Our visit to the National Maritime Museum in Falmouth was a real treat. As we live on a part of the Cornish coastline that is steeped in nautical history, with tall tales of smugglers and incredible clear seas rich with wildlife, we spent hours inside learning more about it.
The one exhibit I would have loved to take home with me was the Waterlily. She was designed and built in 1866 by a chap named John Thornycroft, who was just 23 at the time. She is one of the words first steam launches ever built and is in immaculate condition.
The most gripping sea survival story is the tale of the Robertson family and their friend, who sailed out of Falmouth in 1971 to have the adventure of a life time. They planned to sail around the world but 18 months in, their yacht was hit by Killer Whales and sunk.
All 6 managed to clamber aboard this small dinghy and they spent the next 38 days drifting in the Pacific ocean awaiting rescue. They had very little food or drink on board and stayed alive by catching rain water, turtles and fish. Honestly, my skin went cold as I read their story and excerpts from their journal.
Wandering downstairs in the museum the temperature drops as you enter the Tidal Zone. Here, the thick glass windows are all that separate you from the harbour outside. Fish swim past as limpets feed on the glass and boats bob on the surface. This section is fantastic for kids and it really brings to life the world beyond our beaches.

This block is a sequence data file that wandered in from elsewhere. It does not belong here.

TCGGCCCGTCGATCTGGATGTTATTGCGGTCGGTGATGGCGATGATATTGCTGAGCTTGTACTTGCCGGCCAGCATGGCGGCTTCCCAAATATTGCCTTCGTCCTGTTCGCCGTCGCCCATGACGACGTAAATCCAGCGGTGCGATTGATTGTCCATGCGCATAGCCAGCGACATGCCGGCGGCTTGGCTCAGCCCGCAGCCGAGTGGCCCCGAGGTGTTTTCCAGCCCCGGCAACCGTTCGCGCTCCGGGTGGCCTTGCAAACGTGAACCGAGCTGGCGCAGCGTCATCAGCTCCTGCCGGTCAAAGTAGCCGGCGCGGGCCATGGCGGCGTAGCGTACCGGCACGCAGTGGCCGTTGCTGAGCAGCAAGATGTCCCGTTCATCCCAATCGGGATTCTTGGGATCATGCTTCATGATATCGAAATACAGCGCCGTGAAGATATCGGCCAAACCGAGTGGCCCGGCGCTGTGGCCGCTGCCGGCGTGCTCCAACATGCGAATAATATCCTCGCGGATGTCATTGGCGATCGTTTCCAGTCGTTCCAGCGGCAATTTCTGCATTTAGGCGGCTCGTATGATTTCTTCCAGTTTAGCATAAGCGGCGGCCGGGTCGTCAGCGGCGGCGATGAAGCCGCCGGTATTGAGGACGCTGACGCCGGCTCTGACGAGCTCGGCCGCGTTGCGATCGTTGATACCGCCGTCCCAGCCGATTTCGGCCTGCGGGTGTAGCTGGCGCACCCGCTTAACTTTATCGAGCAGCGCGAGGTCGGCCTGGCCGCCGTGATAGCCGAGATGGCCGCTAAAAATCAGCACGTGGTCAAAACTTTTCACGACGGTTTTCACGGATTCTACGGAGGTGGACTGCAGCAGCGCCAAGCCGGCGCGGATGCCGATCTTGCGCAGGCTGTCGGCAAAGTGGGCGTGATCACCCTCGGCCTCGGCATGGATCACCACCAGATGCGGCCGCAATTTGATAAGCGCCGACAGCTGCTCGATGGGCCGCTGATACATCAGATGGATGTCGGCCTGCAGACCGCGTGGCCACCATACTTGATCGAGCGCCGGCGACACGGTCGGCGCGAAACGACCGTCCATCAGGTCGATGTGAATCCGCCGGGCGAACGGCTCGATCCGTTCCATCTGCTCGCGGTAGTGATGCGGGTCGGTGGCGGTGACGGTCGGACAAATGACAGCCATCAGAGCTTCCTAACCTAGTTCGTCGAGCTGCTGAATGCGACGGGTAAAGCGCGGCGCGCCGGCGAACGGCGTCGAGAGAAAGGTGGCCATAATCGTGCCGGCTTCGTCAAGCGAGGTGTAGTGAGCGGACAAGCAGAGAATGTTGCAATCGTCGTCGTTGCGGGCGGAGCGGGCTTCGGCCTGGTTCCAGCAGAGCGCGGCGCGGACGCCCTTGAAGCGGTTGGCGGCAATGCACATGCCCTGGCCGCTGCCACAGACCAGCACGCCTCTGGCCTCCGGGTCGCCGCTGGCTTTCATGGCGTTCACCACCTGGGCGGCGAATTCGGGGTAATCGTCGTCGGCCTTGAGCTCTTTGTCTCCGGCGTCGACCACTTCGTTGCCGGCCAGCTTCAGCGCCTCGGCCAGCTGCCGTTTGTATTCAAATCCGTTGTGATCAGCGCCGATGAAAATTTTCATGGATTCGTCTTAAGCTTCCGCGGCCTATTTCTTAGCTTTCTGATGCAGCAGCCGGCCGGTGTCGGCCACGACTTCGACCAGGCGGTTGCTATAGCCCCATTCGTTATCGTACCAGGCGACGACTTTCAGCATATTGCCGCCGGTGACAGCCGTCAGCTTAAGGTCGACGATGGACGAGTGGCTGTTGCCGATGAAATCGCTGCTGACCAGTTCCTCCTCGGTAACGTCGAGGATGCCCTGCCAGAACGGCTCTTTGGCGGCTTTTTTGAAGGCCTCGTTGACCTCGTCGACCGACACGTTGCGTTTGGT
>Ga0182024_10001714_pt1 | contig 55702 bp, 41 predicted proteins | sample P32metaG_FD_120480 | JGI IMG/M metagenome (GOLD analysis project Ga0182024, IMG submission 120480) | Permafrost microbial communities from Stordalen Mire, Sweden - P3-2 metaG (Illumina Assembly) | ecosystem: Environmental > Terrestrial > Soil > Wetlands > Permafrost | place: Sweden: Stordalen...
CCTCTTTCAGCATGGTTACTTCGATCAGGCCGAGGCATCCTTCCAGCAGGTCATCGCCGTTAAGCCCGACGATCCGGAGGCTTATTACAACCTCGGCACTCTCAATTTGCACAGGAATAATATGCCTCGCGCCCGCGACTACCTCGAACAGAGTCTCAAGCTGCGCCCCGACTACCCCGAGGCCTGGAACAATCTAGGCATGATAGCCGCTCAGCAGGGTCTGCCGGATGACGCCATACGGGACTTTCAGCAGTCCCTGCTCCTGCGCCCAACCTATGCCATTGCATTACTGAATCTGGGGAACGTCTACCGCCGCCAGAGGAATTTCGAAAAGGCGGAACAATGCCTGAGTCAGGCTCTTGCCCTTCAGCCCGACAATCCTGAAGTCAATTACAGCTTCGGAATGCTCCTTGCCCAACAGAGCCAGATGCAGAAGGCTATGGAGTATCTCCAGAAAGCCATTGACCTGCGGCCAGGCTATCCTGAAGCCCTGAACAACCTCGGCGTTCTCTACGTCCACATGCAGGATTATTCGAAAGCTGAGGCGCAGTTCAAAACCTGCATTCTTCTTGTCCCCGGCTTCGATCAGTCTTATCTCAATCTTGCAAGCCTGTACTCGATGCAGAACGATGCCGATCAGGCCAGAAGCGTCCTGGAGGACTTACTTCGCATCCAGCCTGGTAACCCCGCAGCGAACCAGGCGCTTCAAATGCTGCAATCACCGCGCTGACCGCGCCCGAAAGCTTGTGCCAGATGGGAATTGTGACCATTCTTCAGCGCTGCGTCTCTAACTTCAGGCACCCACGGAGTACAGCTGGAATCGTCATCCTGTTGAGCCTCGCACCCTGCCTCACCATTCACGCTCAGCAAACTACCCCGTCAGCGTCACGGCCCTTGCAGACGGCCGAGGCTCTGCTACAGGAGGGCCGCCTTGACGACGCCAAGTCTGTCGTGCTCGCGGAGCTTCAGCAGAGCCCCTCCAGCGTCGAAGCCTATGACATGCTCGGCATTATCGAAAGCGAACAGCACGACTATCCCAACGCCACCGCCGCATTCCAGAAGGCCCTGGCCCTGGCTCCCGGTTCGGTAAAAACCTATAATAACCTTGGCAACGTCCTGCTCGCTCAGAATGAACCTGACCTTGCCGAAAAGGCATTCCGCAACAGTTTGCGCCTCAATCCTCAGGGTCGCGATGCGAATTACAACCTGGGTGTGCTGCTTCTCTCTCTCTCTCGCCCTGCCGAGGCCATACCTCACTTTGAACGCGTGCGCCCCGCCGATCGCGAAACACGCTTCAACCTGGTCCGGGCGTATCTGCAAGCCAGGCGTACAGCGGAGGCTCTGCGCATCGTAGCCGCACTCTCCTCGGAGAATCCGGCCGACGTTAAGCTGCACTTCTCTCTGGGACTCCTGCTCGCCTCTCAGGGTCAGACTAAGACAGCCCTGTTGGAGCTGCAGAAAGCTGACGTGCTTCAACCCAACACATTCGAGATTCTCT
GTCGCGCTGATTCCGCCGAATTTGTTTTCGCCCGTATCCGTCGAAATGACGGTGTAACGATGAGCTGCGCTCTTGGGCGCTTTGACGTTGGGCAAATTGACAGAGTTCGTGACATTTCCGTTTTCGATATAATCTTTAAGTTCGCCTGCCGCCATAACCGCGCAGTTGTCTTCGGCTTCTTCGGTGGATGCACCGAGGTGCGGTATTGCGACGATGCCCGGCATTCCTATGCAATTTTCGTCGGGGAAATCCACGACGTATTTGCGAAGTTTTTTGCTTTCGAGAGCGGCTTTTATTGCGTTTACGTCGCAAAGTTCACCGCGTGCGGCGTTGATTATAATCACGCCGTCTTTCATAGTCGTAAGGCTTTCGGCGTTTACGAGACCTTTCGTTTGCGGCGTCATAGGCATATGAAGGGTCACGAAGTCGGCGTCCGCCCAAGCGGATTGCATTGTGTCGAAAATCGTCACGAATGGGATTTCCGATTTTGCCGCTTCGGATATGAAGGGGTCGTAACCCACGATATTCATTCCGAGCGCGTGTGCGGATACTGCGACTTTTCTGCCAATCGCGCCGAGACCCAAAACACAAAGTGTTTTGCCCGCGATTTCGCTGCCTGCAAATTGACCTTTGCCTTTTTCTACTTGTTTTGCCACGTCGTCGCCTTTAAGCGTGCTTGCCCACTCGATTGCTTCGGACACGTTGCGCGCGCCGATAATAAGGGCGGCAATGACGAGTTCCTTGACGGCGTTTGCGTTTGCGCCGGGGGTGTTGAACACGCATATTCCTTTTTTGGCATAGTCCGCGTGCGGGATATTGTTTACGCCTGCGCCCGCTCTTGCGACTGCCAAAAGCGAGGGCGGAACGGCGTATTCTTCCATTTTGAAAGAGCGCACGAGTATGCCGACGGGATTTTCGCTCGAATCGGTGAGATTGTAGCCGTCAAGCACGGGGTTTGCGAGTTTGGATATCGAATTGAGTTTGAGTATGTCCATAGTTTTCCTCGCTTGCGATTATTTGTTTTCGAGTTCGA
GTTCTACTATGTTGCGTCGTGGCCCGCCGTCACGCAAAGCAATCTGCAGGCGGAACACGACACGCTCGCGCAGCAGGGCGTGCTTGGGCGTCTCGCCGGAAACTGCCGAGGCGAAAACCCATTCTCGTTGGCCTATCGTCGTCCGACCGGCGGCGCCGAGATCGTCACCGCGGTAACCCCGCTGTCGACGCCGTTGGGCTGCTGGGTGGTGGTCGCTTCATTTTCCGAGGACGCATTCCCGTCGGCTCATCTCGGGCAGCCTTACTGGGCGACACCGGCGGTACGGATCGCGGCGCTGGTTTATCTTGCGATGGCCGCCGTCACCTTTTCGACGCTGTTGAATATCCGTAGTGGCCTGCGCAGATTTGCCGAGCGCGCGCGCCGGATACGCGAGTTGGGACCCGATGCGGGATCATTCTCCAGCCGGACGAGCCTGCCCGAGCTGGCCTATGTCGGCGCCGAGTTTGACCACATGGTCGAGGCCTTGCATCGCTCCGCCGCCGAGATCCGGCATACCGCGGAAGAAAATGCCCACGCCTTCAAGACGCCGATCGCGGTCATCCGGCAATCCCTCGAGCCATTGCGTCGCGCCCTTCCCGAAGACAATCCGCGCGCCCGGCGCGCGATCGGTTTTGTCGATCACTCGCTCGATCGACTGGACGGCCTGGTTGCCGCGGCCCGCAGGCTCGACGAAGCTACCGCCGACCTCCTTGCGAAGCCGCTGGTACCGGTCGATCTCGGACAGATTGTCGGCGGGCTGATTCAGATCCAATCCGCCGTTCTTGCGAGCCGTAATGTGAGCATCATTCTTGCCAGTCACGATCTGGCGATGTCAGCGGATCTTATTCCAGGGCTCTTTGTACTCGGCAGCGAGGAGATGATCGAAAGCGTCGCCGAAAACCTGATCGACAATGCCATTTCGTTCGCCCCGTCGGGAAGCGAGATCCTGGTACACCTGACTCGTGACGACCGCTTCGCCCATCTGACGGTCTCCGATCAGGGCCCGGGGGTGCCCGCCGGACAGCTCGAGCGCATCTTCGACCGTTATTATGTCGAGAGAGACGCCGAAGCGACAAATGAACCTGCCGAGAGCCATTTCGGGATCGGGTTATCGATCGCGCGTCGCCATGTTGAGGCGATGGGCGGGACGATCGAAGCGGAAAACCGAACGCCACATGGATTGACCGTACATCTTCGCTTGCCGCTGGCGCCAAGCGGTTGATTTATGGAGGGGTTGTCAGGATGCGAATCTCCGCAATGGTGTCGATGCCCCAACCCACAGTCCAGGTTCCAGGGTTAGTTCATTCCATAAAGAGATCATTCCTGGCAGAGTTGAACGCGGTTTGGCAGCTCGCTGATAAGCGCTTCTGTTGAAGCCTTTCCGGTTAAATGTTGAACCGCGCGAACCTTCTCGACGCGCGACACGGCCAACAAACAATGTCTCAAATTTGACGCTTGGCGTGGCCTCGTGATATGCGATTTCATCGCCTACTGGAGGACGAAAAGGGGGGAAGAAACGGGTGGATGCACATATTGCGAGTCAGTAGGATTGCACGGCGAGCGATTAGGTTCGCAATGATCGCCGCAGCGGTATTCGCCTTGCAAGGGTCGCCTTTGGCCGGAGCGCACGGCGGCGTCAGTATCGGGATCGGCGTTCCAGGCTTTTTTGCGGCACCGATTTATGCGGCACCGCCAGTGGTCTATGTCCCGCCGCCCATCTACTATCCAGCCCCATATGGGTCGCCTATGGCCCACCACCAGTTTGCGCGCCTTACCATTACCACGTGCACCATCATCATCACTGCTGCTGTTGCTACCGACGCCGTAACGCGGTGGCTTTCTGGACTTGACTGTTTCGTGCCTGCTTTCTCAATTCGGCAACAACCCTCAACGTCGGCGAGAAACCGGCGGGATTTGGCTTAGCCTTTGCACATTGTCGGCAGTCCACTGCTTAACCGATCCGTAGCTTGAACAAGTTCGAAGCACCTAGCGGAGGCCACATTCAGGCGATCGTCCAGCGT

And then you enter a world of smugglers and illicit trade. The Cornish coastline has always been famous for its smuggling history, but to see the bounty up close and personal really brought the tales to life. I knew that alcohol, silk and tea were all smuggled into our bays, but was amazed to learn that there became a ‘free trade’ in salt after it became taxable to the tune of up to 400%!
Other sections include an area dedicated to the air and sea rescue services that protect our coastline, with a retired navy Sea King helicopter that you can climb aboard and exhibits showing the importance of the Cornish coast in war time. There’s also plenty more to keep you and the family entertained with lots of interactive displays, a lovely cafe and shop.
And don’t forget, if you’re visiting for the day check out the 1 day Falmouth Mussel Card, which includes free parking at the Park & Float car park just outside of Falmouth with a ferry (or bus) trip into town and the museum. You’ll then have the rest of the day to explore the river over to St Mawes or beyond.
Big thanks go out to the fine folk at the National Maritime Museum for giving us the chance to explore their museum and write this review. As always all views are my own.